Gunning, Sir Robert, first baronet
Gunning, Sir Robert, first baronet
- J. M. Rigg
- , revised by R. D. E. Eagles
Gunning, Sir Robert, first baronet (1731–1816), diplomatist, was born on 8 June 1731, the eldest son of Robert Gunning (d. 1750) and Catherine (d. 1782), daughter of John Edwards. He was descended from Richard Gunning, an uncle of Peter Gunning, bishop of Ely, who settled in Ireland in the time of James I. On 27 March 1752 he married Elizabeth, daughter of John Harrison of Grantham, who died only a few weeks later, on 14 April 1752. He subsequently married, on St Valentine's day 1757, Anne (d. 1770), only daughter of Robert Sutton of Scofton, Nottinghamshire, and Anne Throckmorton. They had three children, George William, Charlotte Margaret, and Barbara Evelyn Isabella.
Gunning entered the diplomatic service, and on 23 November 1765 was appointed minister-resident at Copenhagen, where he arrived in early March 1766. His instructions were to assist the envoy-extraordinary and minister-plenipotentiary, Walter Titley, and on Titley's death (27 February 1768) Gunning succeeded to his post. On 13 April 1771 he was appointed envoy-extraordinary to the court of Prussia, but he never took up the position in Berlin.
Gunning finally left Copenhagen in June 1771 and in May 1772 was appointed envoy-extraordinary and minister-plenipotentiary to the court of Russia, where he arrived on 18 June. His brief was to offer the services of the British government as mediator between Russia and the Porte, with a view to effecting a peace treaty, and to support Catherine the Great's policies in Poland, but to attempt to secure toleration for the Greek church and other dissident religious bodies. He proved to be a favourite of the empress, who frequently admitted him to private audiences, and on one occasion ordered through him four copies of Kennicott's edition of the Old Testament in Hebrew. The tact, zeal, and discretion with which he discharged his duties were highly appreciated by George III, who, unsolicited, nominated him a knight of the Bath on 2 June 1773, and requested the empress to invest him with the insignia of the order. She consented, and selected 9 July, the anniversary of her own accession, for the ceremony, and when it was over gave him the gold-hilted sword set with diamonds with which she had knighted him.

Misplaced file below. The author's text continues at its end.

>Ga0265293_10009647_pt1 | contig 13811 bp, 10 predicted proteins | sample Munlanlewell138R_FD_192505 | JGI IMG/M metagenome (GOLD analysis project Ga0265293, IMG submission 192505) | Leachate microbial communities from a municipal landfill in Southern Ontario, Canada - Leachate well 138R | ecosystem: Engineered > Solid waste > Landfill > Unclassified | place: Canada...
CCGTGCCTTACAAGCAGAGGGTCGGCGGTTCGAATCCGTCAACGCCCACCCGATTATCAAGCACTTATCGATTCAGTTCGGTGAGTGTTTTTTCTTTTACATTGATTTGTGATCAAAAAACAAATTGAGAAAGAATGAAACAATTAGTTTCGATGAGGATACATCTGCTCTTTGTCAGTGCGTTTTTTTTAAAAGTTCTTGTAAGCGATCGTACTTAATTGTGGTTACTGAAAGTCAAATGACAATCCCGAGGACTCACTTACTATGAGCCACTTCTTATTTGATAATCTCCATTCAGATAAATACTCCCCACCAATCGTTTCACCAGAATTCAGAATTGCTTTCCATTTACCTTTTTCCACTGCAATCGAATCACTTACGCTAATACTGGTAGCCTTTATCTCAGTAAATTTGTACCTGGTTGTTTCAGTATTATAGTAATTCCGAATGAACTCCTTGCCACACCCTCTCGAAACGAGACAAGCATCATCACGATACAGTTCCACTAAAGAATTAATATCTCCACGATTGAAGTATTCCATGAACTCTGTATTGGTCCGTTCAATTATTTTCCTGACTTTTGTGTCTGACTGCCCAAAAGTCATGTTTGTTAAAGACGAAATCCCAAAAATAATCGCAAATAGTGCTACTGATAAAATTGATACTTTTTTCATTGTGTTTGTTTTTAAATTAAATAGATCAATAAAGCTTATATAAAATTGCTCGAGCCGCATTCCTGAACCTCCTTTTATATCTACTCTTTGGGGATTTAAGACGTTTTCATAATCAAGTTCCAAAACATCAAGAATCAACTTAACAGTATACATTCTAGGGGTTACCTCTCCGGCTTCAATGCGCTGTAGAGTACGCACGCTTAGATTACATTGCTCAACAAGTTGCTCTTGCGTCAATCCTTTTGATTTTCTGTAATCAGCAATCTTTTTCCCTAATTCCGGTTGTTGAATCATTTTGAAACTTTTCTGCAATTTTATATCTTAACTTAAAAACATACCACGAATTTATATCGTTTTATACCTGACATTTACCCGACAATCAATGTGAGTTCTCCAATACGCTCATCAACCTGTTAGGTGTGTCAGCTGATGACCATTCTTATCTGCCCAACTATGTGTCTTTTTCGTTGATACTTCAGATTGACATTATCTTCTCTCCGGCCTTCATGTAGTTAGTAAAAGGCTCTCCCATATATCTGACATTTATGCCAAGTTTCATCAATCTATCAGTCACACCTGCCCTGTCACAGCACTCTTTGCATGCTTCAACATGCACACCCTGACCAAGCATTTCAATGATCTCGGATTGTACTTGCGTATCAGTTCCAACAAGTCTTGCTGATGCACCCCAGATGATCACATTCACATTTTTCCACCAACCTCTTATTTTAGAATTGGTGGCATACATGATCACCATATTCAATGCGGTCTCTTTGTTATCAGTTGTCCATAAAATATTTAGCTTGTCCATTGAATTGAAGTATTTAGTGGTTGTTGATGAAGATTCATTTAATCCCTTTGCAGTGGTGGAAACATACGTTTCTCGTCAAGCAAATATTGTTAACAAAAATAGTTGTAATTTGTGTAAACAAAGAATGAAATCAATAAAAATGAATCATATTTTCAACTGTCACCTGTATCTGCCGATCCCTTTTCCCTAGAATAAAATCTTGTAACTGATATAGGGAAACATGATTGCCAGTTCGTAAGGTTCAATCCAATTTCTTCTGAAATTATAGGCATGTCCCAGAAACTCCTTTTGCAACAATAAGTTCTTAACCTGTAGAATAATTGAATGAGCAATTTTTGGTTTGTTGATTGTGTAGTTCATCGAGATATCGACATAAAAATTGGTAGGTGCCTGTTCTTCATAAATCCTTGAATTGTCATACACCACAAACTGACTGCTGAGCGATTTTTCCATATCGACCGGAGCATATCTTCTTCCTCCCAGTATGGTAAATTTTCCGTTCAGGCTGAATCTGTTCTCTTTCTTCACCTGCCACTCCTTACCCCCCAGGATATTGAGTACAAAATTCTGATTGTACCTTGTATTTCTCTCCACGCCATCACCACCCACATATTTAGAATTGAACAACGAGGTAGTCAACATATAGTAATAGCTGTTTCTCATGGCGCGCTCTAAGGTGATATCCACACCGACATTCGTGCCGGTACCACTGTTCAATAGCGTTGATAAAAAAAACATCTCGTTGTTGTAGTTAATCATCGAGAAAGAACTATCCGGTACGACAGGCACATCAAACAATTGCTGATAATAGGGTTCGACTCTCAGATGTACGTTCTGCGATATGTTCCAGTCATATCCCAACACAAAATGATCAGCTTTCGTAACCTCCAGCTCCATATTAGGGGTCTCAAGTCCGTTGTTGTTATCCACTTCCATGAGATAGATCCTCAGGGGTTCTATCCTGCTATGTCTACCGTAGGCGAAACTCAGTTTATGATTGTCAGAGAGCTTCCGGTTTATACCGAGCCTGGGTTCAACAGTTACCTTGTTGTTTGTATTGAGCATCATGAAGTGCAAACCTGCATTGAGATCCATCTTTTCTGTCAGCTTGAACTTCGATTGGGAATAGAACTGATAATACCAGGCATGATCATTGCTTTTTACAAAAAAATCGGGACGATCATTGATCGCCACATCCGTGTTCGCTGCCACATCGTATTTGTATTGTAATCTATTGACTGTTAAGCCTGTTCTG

In the summer of 1775 Gunning was instructed to sound the Russian foreign minister, Panin, as to the possibility of obtaining Russian troops for service in North America. Gunning received encouraging replies from Panin, and afterwards from the empress herself, and negotiations were opened for a contingent of 20,000 fully equipped (except for field pieces) Russian infantry to be placed under the command of a British general, and transported in British ships to Canada. A pretext for rupturing the negotiations was found in the demand of the British government that the principal officers of the Russian contingent should take the oath of allegiance to the British crown, but Gunning's conduct in the affair was much praised by Lord Suffolk, secretary of state for the north. In the following November Gunning sought and obtained his recall on account of ill health, and had left St Petersburg by February 1776. He was rewarded with a baronetcy on 3 September 1778, and was installed knight of the Bath on 19 May 1779. He died at his seat at Horton, near Northampton, on 22 September 1816.
- D. B. Horn, ed., British diplomatic representatives, 1689–1789, CS, 3rd ser., 46 (1932)
- N. H. Nicolas, History of the orders of knighthood of the British empire, 3 (1842)
- GM, 1st ser., 22 (1752), 143
- GM, 1st ser., 27 (1757), 141
- GM, 1st ser., 35 (1765), 539
- GM, 1st ser., 41 (1771), 572
- GM, 1st ser., 60 (1790), 83
- GM, 1st ser., 86/2 (1816), 465–6
- Nichols, Illustrations, 6.153
- G. Romney, oils, Montreal Museum of Fine Arts, Canada